Yoko Bono (At Home With...)

Yoko Bono (At Home With...)

On the first Radio Cuddleman podcast, I spoke to to Dan Hawkins, singer for bands such as The Toot Toot Toots (later known as Twin Beasts) and The Good Time Party Band. Dan performs as Yoko Bono. He came in to play songs from his solo Yoko Bono set, a tune from the Twin Beasts second and final album Badlove as well as an unreleased song written in those sessions. We discussed his approach to songwriting, his different aliases and voices, the writing and recording of the second Twin Beasts with producer and ex-Gerling member Burke Reid, along with the evolution of his solo set and his future plans for a new group after Twin Beasts’ dissolution earlier this year.

Extended Interview

Simon: So, ‘Badlove’… second Twin Beasts album? First Twin Beasts album?

Dan: Well… there was The Toot Toot Toots, we changed our name… so… First Twin Beasts album… but second album from that band… who changed their name. (laughs)

Simon: I think on that second album, it sort of went in a… I don’t want to say pop [direction]… but there definitely was really tight structures. So, how did that [writing process] work when you were working with the band? Was it you and Jules sort of 50/50 songwriters?

Dan: I think it was split pretty evenly across the four of us, but that album was written with Burke Reid who used to play in Gerling and has produced a lot of great Australian records. We hadn’t really written much for that album; Burke, who was living in Canada at the time, came down to Australian and workshops a whole lot of songs with us at our bass player Steve’s holiday house in Phillip Island. So we spent a week there with Burke writing songs then we drove up to Gosford in NSW and recorded the entire album up there for two weeks.

Simon: I think it looked very picturesque from what I remember from the photos I saw. Was it kind of a lodge-y kind of thing?

Dan: Yeah, it was a big house, and there was a lodge out the back that Burke stayed in. I think it used to be owned by one of the guys from INXS but now it’s owned by Hillsong, so… (laughs)

Simon: Well, now we know why that record sounds so good - it has that Christian rock sheen to it.

Dan: Yeah.

Simon: Were you happy with the way the record turned out, as far as the sound of it goes and the way it was put together?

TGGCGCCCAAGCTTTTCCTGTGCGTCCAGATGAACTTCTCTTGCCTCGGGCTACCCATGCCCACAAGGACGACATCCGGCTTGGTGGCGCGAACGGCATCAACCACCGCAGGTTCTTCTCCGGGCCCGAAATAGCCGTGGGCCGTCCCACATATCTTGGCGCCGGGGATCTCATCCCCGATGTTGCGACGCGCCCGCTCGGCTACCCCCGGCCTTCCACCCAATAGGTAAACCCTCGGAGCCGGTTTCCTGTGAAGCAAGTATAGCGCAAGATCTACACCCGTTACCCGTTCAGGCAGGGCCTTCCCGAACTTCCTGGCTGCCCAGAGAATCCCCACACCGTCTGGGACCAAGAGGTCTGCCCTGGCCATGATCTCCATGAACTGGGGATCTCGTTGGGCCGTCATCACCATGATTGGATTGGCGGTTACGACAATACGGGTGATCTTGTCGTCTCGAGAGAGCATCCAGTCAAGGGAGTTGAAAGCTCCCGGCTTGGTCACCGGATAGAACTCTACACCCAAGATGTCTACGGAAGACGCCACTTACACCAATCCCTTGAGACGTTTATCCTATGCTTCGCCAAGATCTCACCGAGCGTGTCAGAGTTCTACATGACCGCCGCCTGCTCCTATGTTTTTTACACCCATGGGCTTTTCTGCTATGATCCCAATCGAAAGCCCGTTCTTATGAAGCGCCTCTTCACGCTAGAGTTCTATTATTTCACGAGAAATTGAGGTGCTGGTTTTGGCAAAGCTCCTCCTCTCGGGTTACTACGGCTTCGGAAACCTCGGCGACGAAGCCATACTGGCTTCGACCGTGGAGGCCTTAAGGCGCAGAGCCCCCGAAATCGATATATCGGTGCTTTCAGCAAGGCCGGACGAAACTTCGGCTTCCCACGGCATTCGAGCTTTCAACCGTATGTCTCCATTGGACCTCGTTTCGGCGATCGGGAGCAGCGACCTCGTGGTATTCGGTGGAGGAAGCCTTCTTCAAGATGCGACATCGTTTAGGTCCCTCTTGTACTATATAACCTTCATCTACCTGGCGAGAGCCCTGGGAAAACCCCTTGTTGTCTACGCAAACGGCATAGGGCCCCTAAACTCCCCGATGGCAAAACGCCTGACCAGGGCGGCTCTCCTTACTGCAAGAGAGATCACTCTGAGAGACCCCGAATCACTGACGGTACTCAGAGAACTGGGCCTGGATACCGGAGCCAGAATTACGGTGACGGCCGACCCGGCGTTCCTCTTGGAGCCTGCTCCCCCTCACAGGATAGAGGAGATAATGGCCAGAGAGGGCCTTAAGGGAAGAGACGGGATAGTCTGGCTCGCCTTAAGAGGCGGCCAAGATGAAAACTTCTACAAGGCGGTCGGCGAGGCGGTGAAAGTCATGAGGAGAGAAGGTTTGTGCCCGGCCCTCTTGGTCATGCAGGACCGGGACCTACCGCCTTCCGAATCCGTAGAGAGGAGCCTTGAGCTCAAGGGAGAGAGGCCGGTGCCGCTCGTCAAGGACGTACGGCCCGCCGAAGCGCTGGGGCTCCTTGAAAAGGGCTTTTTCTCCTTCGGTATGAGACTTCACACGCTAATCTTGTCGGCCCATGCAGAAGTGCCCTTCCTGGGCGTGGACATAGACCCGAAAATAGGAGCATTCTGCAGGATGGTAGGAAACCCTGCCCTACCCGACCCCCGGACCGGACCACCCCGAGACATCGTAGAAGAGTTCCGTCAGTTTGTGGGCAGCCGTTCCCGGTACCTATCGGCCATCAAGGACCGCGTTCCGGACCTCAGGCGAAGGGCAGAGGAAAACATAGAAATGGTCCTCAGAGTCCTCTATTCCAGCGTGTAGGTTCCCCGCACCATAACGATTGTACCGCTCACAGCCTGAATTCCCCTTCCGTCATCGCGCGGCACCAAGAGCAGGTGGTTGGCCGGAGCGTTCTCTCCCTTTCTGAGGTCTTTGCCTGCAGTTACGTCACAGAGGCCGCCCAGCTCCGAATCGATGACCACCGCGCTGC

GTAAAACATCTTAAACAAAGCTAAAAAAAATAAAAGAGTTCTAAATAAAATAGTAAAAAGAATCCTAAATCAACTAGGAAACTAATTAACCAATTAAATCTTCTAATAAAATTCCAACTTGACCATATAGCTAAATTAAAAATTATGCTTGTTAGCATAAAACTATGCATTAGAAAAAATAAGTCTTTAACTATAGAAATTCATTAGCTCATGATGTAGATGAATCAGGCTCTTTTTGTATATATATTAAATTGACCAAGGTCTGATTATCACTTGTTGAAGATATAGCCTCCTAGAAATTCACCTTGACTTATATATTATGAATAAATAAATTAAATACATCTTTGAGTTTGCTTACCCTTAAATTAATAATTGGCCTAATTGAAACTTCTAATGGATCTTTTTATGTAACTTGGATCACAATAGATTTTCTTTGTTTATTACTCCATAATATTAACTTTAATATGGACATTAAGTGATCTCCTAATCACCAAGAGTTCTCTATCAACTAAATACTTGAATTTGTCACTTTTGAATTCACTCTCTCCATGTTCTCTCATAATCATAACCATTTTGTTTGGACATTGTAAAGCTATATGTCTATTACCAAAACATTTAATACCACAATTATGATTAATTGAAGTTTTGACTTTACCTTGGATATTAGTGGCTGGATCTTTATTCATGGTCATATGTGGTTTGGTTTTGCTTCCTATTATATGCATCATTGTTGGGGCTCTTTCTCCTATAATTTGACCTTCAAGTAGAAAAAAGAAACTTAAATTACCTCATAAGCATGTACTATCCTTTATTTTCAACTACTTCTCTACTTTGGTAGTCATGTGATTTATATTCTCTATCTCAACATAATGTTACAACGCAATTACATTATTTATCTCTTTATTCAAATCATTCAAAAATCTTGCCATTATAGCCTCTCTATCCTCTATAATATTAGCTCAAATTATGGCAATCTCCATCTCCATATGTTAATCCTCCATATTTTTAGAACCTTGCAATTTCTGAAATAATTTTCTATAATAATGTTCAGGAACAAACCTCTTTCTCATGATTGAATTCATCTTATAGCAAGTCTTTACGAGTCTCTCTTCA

Dan: I’m really happy with the way it sounds: I think it was our best record but it wasn’t our most successful record.

Simon: Commercially or with the fan base or…

Dan: Just as far as… a sales perspective. Definitely not as popular as the first one.

Simon: Ah… well… I guess that’s… a shame… (trails off)… I think you got a reasonable amount of airplay from the singles? Definitely when you listen to the songs back, like the song ‘Badlove’, that’s definitely like, a radio hit, sound wise?

Dan: I think Triple R played it quite a lot, but I don’t think it caught on everywhere else. 

Simon: I think I remember you saying to me that it was “high rotation on Double J… whatever that means”.

Dan: (laughs)

Simon: Before we started recording [this podcast] you alluded to maybe the end of Yoko Bono and the beginning of something new, so, what’s on the horizon next for you?

Dan: I don’t know… I started mucking around playing solo shows even before Twin Beasts finished… I’ve been trying to get some new songs happening but they’re all half-finished so that’s what I’ve been working on mostly. I’ve got about four musicians that I’ve kind of roped-in to practice them, so I think we’re practicing our first rehearsal tomorrow, so I think it’s very early days.

Simon: Is it going to be primarily your vehicle songs or are there going to be multiple singers?

Dan: I definitely want it to be male/female lead vocals, y’know, 50/50 kind of deal. As far as who writes the songs, I can take a backseat or I can share mine. I think it’ll probably be a collaboration.

Simon: Collaboration is good.

Dan: (polite laughter)

Simon: So, you are Dan Hawkins - in Twin Beasts/Toot Toot Toots you were Danny Eucalyptus. Now you’re Yoko Bono. I think you even had a band before The Toots…

Dan: The Good Time Party Band - I was just Dan Hawkins in that.

Simon: …but you had different voices when you sung in different bands - kind of - didn’t you have a kind of “Danny Eucalyptus”[-specific] voice?

Dan: Well, I’ve got two voiced - I’ve got the voice I sung with today, and I’ve got my Twin Beasts voice which is the gravel voice.